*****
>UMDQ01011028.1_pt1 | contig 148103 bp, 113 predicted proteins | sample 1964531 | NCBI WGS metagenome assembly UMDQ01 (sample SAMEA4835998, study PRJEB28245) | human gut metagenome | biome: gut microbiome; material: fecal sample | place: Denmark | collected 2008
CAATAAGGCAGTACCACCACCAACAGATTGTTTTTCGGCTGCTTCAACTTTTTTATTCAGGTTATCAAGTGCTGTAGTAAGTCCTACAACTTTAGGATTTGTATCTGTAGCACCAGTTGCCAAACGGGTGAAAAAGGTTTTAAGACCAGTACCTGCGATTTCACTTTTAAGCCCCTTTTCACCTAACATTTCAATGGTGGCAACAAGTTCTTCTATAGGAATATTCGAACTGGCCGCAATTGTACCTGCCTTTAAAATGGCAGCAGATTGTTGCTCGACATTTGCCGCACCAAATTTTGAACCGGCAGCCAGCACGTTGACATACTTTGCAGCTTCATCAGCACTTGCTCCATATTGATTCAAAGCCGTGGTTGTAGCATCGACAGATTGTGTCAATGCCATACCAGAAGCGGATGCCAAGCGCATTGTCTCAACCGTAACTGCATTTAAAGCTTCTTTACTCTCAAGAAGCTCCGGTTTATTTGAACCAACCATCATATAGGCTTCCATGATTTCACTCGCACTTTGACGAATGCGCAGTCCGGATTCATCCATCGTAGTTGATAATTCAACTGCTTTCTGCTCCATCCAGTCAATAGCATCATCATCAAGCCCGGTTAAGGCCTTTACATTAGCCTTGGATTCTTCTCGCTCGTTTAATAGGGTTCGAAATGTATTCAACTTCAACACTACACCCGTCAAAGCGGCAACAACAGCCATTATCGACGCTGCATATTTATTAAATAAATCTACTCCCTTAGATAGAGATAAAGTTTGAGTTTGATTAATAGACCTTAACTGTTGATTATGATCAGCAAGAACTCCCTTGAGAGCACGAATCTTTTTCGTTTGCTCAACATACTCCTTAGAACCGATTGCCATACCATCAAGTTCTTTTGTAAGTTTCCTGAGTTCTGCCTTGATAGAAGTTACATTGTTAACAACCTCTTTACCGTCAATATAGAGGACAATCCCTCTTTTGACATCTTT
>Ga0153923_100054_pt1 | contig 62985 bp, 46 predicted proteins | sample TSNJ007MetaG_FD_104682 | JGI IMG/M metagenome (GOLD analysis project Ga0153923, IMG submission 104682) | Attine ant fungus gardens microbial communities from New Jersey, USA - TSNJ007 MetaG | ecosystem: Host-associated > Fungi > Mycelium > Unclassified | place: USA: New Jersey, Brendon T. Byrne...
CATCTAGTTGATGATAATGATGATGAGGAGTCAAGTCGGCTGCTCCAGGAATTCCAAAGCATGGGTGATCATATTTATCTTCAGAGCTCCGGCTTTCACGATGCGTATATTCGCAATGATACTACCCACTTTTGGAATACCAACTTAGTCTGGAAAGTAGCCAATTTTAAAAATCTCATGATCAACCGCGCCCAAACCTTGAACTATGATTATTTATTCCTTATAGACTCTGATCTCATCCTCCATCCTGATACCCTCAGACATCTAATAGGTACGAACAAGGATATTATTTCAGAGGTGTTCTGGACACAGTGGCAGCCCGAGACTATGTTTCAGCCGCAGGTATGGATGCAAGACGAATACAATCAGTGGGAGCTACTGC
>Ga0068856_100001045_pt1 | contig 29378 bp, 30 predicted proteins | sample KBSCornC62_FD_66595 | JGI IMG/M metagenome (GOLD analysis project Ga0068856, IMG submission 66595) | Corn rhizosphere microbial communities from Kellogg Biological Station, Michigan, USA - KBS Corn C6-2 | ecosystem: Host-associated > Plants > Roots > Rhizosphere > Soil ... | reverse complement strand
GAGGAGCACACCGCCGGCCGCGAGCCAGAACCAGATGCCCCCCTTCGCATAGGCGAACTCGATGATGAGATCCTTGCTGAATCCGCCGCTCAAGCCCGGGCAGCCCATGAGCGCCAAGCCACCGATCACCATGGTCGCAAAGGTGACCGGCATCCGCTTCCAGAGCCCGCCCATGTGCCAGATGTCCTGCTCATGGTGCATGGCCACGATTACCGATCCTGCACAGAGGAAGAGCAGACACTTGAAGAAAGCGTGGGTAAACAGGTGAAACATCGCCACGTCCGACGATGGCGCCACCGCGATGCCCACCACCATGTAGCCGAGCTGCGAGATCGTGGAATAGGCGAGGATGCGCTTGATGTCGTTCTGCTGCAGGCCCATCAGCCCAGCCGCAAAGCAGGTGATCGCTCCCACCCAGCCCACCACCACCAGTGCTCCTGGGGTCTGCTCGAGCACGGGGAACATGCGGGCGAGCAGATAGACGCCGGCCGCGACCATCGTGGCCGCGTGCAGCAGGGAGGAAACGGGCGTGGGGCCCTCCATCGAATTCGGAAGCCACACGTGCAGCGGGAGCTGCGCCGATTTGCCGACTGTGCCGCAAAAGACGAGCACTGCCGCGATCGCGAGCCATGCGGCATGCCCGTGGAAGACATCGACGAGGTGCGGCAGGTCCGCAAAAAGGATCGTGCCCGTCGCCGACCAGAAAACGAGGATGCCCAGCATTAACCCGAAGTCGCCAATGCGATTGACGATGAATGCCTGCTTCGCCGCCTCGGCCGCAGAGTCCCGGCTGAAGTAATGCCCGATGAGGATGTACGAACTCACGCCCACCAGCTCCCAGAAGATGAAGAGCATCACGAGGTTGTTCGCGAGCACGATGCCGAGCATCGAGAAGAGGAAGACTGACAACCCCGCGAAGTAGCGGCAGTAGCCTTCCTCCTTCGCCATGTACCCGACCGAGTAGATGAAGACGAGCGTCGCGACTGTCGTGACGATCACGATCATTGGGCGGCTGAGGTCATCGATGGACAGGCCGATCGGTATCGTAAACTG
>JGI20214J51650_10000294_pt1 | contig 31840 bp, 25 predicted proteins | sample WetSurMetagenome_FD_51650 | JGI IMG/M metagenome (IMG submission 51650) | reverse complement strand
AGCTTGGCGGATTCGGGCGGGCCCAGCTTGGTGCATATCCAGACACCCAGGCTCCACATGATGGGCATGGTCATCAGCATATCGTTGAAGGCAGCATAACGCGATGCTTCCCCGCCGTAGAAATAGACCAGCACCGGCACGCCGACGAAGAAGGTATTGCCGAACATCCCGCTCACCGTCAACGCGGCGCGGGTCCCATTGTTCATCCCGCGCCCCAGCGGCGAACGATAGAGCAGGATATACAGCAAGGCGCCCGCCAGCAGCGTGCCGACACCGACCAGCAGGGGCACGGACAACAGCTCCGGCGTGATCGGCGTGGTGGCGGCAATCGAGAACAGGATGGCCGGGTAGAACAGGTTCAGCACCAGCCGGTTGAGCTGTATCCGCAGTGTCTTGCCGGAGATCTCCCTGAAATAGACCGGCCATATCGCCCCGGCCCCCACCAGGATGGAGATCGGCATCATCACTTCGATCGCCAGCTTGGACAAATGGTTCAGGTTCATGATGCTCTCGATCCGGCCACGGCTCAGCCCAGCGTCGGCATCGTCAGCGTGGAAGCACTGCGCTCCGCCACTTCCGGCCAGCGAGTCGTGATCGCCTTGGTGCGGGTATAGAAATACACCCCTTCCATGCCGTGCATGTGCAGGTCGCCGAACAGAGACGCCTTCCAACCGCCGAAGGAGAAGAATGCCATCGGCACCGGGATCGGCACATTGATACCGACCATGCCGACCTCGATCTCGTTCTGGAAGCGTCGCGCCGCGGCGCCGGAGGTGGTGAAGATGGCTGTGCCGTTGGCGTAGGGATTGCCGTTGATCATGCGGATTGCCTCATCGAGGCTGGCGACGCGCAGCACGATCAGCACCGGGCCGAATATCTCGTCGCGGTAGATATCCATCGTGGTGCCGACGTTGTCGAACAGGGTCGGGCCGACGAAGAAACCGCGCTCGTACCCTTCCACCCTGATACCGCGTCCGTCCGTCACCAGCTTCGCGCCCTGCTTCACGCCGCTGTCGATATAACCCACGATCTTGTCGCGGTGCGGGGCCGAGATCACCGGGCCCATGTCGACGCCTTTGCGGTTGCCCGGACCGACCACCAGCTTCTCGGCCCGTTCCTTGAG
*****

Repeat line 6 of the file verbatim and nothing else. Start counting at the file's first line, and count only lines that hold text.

GAGGAGCACACCGCCGGCCGCGAGCCAGAACCAGATGCCCCCCTTCGCATAGGCGAACTCGATGATGAGATCCTTGCTGAATCCGCCGCTCAAGCCCGGGCAGCCCATGAGCGCCAAGCCACCGATCACCATGGTCGCAAAGGTGACCGGCATCCGCTTCCAGAGCCCGCCCATGTGCCAGATGTCCTGCTCATGGTGCATGGCCACGATTACCGATCCTGCACAGAGGAAGAGCAGACACTTGAAGAAAGCGTGGGTAAACAGGTGAAACATCGCCACGTCCGACGATGGCGCCACCGCGATGCCCACCACCATGTAGCCGAGCTGCGAGATCGTGGAATAGGCGAGGATGCGCTTGATGTCGTTCTGCTGCAGGCCCATCAGCCCAGCCGCAAAGCAGGTGATCGCTCCCACCCAGCCCACCACCACCAGTGCTCCTGGGGTCTGCTCGAGCACGGGGAACATGCGGGCGAGCAGATAGACGCCGGCCGCGACCATCGTGGCCGCGTGCAGCAGGGAGGAAACGGGCGTGGGGCCCTCCATCGAATTCGGAAGCCACACGTGCAGCGGGAGCTGCGCCGATTTGCCGACTGTGCCGCAAAAGACGAGCACTGCCGCGATCGCGAGCCATGCGGCATGCCCGTGGAAGACATCGACGAGGTGCGGCAGGTCCGCAAAAAGGATCGTGCCCGTCGCCGACCAGAAAACGAGGATGCCCAGCATTAACCCGAAGTCGCCAATGCGATTGACGATGAATGCCTGCTTCGCCGCCTCGGCCGCAGAGTCCCGGCTGAAGTAATGCCCGATGAGGATGTACGAACTCACGCCCACCAGCTCCCAGAAGATGAAGAGCATCACGAGGTTGTTCGCGAGCACGATGCCGAGCATCGAGAAGAGGAAGACTGACAACCCCGCGAAGTAGCGGCAGTAGCCTTCCTCCTTCGCCATGTACCCGACCGAGTAGATGAAGACGAGCGTCGCGACTGTCGTGACGATCACGATCATTGGGCGGCTGAGGTCATCGATGGACAGGCCGATCGGTATCGTAAACTG